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September 11th, 2017, 07:30 AM   #1
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Need help setting up this problem.

The problem states we have two random variables, $X$ and $Y$. There are only two likely outcomes for both random variables:

(don't know if this is correct 'syntax')
$X = \{x_{1}, x_{2}\}$
$Y = \{y_{1}, y_{2}\}$

$Y_{1}$, $Y_{2}$, and $Y_{3}$ are 3 consecutive samples of the random variable $Y$ and are assumed to be conditionally independent given $X$.

It states to find the probability that all 3 have the value $y_{1}$. I'm having trouble figuring out how to set this up.

In a previous part of the problem, I needed to calculate the below:

$p(Y_{2} = y_{1}|Y_{1} = y_{1}) = \sum{p(Y_{2} = y_{1}|Y_{1} = y_{1},X)p(X|Y_{1} = y_{1})}$

This simplifies to:

$\sum{p(Y_{2} = y_{1}|X)p(X|Y_{1} = y_{1})}$

The reason my professor gave us in our examples is because "$Y_{2}$ is conditionally independent of $Y_{1}$ given $X$, and therefore $Y_{1}$ doesn't give any additional information about the $Y_{2}$". Which makes perfect sense in itself and is easy enough to calculate, only I don't fully understand the concepts at work here. What happens then if you have 3 consecutive samples from the random variable $Y$?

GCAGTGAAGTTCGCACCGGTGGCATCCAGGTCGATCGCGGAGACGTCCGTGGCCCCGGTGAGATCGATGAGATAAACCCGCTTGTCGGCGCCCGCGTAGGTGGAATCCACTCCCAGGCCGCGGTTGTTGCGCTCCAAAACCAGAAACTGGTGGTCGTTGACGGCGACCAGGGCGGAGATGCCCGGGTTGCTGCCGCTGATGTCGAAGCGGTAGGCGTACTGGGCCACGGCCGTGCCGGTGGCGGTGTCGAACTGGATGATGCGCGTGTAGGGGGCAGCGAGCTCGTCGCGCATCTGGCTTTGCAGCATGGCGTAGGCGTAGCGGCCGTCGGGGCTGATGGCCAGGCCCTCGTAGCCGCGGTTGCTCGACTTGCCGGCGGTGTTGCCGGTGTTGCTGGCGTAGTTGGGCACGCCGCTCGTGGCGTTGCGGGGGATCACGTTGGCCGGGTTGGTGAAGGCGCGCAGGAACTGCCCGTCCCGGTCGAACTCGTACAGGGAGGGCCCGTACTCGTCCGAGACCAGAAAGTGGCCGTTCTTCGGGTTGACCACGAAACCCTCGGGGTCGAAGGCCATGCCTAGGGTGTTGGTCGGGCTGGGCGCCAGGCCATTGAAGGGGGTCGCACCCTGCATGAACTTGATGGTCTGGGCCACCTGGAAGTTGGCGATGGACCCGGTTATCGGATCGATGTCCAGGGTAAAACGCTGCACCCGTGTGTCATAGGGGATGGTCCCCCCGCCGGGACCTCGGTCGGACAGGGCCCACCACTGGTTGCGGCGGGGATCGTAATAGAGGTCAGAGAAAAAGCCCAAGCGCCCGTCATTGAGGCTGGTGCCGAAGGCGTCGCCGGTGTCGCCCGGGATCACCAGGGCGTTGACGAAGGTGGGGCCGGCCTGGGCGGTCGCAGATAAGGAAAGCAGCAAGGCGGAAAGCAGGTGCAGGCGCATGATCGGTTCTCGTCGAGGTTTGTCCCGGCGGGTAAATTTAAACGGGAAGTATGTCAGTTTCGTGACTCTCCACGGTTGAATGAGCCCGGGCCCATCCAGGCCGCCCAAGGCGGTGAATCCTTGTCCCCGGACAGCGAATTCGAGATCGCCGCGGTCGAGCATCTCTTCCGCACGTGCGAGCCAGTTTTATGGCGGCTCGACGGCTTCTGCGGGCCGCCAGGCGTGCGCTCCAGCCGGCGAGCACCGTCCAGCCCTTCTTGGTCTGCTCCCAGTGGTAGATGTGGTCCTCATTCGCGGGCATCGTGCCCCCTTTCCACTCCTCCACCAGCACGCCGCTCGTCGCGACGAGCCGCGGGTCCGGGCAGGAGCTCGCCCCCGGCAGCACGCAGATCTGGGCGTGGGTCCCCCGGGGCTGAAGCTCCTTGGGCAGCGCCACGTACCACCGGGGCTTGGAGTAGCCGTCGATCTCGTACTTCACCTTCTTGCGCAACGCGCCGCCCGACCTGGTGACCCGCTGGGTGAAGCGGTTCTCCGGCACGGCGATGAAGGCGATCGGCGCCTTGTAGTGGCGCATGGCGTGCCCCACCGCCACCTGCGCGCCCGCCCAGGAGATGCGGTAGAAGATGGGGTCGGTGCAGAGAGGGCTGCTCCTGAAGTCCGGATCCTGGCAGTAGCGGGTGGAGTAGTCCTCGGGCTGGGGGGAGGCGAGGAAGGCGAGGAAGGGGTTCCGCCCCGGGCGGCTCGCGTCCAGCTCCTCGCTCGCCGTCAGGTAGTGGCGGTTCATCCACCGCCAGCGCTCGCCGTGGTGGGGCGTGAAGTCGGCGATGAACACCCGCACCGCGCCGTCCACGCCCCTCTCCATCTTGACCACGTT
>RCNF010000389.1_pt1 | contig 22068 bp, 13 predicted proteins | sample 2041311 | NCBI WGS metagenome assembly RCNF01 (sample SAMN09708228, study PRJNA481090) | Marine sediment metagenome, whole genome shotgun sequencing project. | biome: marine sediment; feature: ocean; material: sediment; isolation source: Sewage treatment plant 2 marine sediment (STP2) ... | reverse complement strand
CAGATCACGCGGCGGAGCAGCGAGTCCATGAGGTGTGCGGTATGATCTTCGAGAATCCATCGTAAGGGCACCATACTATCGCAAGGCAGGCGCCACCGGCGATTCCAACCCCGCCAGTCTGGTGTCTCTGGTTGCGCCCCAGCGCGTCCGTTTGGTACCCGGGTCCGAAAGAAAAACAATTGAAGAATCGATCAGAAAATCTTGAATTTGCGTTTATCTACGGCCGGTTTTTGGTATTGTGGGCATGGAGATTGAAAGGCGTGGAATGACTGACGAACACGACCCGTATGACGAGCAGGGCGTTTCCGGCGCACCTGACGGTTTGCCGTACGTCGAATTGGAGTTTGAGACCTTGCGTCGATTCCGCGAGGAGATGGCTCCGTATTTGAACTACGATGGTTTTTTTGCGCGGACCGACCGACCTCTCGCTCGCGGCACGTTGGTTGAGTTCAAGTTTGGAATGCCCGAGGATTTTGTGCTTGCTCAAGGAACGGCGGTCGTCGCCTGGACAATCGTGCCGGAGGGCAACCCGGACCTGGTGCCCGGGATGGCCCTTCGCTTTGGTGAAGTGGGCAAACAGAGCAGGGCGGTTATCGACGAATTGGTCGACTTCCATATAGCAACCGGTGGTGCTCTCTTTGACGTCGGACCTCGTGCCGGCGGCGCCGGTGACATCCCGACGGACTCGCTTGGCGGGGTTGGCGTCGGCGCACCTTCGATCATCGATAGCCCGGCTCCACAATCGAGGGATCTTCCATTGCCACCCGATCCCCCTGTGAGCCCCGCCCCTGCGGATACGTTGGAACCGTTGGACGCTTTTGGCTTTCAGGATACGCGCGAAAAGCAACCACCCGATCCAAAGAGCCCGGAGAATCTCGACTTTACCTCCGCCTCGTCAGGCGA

Currently, through my intuition alone, I have the aforementioned problem of "find the probability that all 3 have the value $y_{1}$" set ups as:

$p(Y_{3} = y_{1}|Y_{2} = y_{1},Y_{1} = y_{1}) = \sum{p(Y_{3} = y_{1}|Y_{2} = y_{1},Y_{1} = y_{1},X)p(X|Y_{2} = y_{1},Y_{1} = y_{1})} = \sum{p(Y_{3} = y_{1}|X)p(X|Y_{2} = y_{1},Y_{1} = y_{1})}$

Is this even correct?

If so, do I then use Bayes' Rule to compute:
$p(X|Y_{2}=y{1},Y_{1}=y{1})$

I'm an undergrad in computer science that hasn't had a statistics course in 2 years, so sorry if this is poorly described. Hopefully someone can help anyway.

EDIT: Made a mistake on the first equation

Last edited by Polaris84; September 11th, 2017 at 08:04 AM.
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